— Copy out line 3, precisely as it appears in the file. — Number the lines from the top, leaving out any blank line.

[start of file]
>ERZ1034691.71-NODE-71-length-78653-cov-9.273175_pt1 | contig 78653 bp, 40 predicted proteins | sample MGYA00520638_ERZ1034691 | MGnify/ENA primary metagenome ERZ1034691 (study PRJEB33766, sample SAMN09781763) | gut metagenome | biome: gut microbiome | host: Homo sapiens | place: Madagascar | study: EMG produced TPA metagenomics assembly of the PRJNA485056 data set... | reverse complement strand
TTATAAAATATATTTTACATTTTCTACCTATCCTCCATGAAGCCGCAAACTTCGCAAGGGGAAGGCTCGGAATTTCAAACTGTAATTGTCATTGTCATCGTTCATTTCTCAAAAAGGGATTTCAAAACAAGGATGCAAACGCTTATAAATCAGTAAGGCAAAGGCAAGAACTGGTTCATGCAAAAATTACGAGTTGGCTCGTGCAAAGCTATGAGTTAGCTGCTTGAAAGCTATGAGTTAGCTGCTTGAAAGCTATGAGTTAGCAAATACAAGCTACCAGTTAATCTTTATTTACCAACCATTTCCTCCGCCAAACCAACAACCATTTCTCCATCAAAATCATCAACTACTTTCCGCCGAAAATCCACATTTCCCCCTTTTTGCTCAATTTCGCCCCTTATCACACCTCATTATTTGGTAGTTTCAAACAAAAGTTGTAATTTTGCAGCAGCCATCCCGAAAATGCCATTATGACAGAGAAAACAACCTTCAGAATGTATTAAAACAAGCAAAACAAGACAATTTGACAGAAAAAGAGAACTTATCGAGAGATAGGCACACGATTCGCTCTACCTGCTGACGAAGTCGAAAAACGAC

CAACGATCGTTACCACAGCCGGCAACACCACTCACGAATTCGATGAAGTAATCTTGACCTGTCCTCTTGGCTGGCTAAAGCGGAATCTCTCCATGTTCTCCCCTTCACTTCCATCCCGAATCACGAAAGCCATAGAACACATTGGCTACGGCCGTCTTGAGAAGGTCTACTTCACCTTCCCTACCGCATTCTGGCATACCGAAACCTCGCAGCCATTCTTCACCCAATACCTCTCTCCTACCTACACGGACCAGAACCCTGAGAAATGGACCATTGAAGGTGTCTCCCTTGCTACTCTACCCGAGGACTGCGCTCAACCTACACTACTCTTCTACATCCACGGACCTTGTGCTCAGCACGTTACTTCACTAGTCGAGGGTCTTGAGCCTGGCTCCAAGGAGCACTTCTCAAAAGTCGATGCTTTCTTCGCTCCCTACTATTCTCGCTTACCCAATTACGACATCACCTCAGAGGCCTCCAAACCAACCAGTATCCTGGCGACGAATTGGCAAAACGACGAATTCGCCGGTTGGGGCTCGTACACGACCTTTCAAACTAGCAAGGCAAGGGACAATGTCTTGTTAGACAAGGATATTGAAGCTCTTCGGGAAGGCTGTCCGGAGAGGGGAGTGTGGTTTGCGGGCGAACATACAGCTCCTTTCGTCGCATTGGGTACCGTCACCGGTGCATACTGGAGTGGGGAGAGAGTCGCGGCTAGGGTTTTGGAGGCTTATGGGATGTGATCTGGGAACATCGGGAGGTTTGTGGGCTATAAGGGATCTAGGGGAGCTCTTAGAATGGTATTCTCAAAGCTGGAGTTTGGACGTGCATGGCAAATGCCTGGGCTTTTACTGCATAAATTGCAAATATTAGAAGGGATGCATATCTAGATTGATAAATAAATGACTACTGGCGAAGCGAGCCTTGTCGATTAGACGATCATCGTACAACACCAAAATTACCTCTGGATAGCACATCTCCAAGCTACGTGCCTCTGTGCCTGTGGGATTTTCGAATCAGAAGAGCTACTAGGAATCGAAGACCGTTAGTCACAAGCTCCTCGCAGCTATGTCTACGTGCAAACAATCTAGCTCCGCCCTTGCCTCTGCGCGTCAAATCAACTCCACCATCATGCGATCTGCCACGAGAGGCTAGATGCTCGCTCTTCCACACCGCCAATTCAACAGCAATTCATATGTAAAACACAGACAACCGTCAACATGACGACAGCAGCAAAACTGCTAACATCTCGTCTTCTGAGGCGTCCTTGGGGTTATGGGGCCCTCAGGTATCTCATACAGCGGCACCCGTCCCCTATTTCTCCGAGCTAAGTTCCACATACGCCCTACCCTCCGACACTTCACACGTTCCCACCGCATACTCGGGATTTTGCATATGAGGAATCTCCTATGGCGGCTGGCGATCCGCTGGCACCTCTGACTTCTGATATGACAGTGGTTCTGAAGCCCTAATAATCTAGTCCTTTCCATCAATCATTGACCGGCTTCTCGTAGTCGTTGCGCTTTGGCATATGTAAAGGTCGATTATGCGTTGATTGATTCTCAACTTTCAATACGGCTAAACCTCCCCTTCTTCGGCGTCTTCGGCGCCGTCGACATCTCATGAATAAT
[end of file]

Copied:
CAACGATCGTTACCACAGCCGGCAACACCACTCACGAATTCGATGAAGTAATCTTGACCTGTCCTCTTGGCTGGCTAAAGCGGAATCTCTCCATGTTCTCCCCTTCACTTCCATCCCGAATCACGAAAGCCATAGAACACATTGGCTACGGCCGTCTTGAGAAGGTCTACTTCACCTTCCCTACCGCATTCTGGCATACCGAAACCTCGCAGCCATTCTTCACCCAATACCTCTCTCCTACCTACACGGACCAGAACCCTGAGAAATGGACCATTGAAGGTGTCTCCCTTGCTACTCTACCCGAGGACTGCGCTCAACCTACACTACTCTTCTACATCCACGGACCTTGTGCTCAGCACGTTACTTCACTAGTCGAGGGTCTTGAGCCTGGCTCCAAGGAGCACTTCTCAAAAGTCGATGCTTTCTTCGCTCCCTACTATTCTCGCTTACCCAATTACGACATCACCTCAGAGGCCTCCAAACCAACCAGTATCCTGGCGACGAATTGGCAAAACGACGAATTCGCCGGTTGGGGCTCGTACACGACCTTTCAAACTAGCAAGGCAAGGGACAATGTCTTGTTAGACAAGGATATTGAAGCTCTTCGGGAAGGCTGTCCGGAGAGGGGAGTGTGGTTTGCGGGCGAACATACAGCTCCTTTCGTCGCATTGGGTACCGTCACCGGTGCATACTGGAGTGGGGAGAGAGTCGCGGCTAGGGTTTTGGAGGCTTATGGGATGTGATCTGGGAACATCGGGAGGTTTGTGGGCTATAAGGGATCTAGGGGAGCTCTTAGAATGGTATTCTCAAAGCTGGAGTTTGGACGTGCATGGCAAATGCCTGGGCTTTTACTGCATAAATTGCAAATATTAGAAGGGATGCATATCTAGATTGATAAATAAATGACTACTGGCGAAGCGAGCCTTGTCGATTAGACGATCATCGTACAACACCAAAATTACCTCTGGATAGCACATCTCCAAGCTACGTGCCTCTGTGCCTGTGGGATTTTCGAATCAGAAGAGCTACTAGGAATCGAAGACCGTTAGTCACAAGCTCCTCGCAGCTATGTCTACGTGCAAACAATCTAGCTCCGCCCTTGCCTCTGCGCGTCAAATCAACTCCACCATCATGCGATCTGCCACGAGAGGCTAGATGCTCGCTCTTCCACACCGCCAATTCAACAGCAATTCATATGTAAAACACAGACAACCGTCAACATGACGACAGCAGCAAAACTGCTAACATCTCGTCTTCTGAGGCGTCCTTGGGGTTATGGGGCCCTCAGGTATCTCATACAGCGGCACCCGTCCCCTATTTCTCCGAGCTAAGTTCCACATACGCCCTACCCTCCGACACTTCACACGTTCCCACCGCATACTCGGGATTTTGCATATGAGGAATCTCCTATGGCGGCTGGCGATCCGCTGGCACCTCTGACTTCTGATATGACAGTGGTTCTGAAGCCCTAATAATCTAGTCCTTTCCATCAATCATTGACCGGCTTCTCGTAGTCGTTGCGCTTTGGCATATGTAAAGGTCGATTATGCGTTGATTGATTCTCAACTTTCAATACGGCTAAACCTCCCCTTCTTCGGCGTCTTCGGCGCCGTCGACATCTCATGAATAAT